The relationship between the club and its owners is quirky, comedic and a great watch for the neutral. Surprisingly, to me at least, the comments on these types of gags on TikTok and Twitter are largely positive. People are getting behind the narrative, joining in with the ‘banter’, and on some occasions, even wishing that the owners of their respective clubs would be as pragmatic and quirky in their online efforts as owners.
I decided to ask a few Wrexham fans on Reddit for their opinion on the way the Hollywood due use their club. Below are some of the answers.
“I think some of it is a bit too silly at times, at the expense of the club (ie. the urinal video etc). It seems to backup the idea of them both just doing it for the sheer hell of it.
However, I am going to give them the benefit of the doubt on it really. The viral videos are there to generate clicks and views that will generate income. Behind though, it is some serious business heads who see how the sport entertainment business works. Overall, I have full confidence in what they are doing.
There is no such thing as a perfect owner who will put Messi on the field but charge only £10 at the gate. Clubs fans have to compromise when it comes to new owners.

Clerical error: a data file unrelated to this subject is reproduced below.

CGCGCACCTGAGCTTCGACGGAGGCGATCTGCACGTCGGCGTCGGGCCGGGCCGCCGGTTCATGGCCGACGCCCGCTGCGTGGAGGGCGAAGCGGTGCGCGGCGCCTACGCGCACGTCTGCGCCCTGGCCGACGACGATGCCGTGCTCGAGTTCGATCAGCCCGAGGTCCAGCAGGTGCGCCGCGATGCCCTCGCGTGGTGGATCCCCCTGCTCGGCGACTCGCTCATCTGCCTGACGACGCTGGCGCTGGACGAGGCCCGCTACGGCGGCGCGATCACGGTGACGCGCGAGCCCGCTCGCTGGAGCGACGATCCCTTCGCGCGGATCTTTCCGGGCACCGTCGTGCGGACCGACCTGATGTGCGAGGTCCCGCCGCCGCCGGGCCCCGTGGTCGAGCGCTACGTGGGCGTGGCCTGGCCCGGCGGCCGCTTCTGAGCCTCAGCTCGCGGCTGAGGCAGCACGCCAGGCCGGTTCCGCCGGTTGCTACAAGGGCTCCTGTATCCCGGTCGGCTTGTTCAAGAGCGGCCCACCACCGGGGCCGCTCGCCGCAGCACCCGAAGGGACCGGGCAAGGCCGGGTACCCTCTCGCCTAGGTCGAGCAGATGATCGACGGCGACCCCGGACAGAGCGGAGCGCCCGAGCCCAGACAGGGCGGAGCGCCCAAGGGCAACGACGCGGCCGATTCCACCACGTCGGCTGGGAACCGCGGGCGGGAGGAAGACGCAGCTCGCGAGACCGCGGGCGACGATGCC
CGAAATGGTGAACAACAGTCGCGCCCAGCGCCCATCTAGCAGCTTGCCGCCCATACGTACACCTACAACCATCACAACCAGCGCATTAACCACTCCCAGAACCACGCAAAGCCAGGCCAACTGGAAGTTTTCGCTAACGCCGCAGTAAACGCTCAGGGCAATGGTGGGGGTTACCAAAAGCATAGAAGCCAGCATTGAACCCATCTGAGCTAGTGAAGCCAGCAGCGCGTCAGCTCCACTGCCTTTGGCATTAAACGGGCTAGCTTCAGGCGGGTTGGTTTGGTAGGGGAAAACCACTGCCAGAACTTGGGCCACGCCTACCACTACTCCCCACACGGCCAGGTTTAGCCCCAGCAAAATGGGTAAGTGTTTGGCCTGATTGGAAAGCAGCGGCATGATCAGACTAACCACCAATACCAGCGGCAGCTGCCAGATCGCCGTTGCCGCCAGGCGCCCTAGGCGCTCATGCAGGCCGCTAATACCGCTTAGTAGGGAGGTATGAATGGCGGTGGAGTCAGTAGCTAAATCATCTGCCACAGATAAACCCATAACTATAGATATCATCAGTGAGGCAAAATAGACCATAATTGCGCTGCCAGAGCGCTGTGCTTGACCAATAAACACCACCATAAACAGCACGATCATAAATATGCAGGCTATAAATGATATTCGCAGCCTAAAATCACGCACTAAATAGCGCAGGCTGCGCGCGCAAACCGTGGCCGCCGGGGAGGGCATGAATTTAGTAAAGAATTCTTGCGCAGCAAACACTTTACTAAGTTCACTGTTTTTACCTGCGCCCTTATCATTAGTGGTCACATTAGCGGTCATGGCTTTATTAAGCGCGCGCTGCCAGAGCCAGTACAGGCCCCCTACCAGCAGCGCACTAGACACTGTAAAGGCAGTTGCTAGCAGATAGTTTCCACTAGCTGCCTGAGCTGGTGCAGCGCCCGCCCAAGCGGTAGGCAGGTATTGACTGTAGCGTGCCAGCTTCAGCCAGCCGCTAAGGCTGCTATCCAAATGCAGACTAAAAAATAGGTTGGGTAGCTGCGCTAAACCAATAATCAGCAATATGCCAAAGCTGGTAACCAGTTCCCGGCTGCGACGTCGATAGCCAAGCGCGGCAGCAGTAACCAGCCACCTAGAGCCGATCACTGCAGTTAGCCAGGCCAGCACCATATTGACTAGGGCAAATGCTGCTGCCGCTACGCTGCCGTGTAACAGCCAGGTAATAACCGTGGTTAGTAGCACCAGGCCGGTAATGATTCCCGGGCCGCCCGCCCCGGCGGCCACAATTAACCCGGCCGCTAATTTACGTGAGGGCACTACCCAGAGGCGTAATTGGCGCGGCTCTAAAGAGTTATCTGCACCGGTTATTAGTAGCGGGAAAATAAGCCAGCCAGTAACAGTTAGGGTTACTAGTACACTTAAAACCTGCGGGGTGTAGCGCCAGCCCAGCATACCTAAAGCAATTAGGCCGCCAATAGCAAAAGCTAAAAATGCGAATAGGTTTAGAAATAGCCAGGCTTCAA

If I have to compromise over some silly videos, then I am happy to do that in comparison.”Walitomos2 on Reddit.com/r/WrexhamAFC
I think the takeover has been amazing – my season ticket has never been worth so much and the team have really brought a buzz about the town. R&R have shown time and time again that they are both invested in the club, and incredibly conscious of leaving behind a legacy of success after they go. The investments made to the infrastructure of the club, the ground and also the requisition of the Racecourse from the University have been hugely well received actions taken by the pair. I couldn’t give less of a shit about the TikTok sponsor or the circus it brings – more eyes on Wrexham = more money for the club and subsequently the townPeevlyJr on Reddit.com/r/WrexhamAFC
I love all the new interest in the club. Ticket sales through the roof, and there’s a buzz around the club I haven’t seen for 25 yearsused777 on Reddit.com/r/WrexhamAFC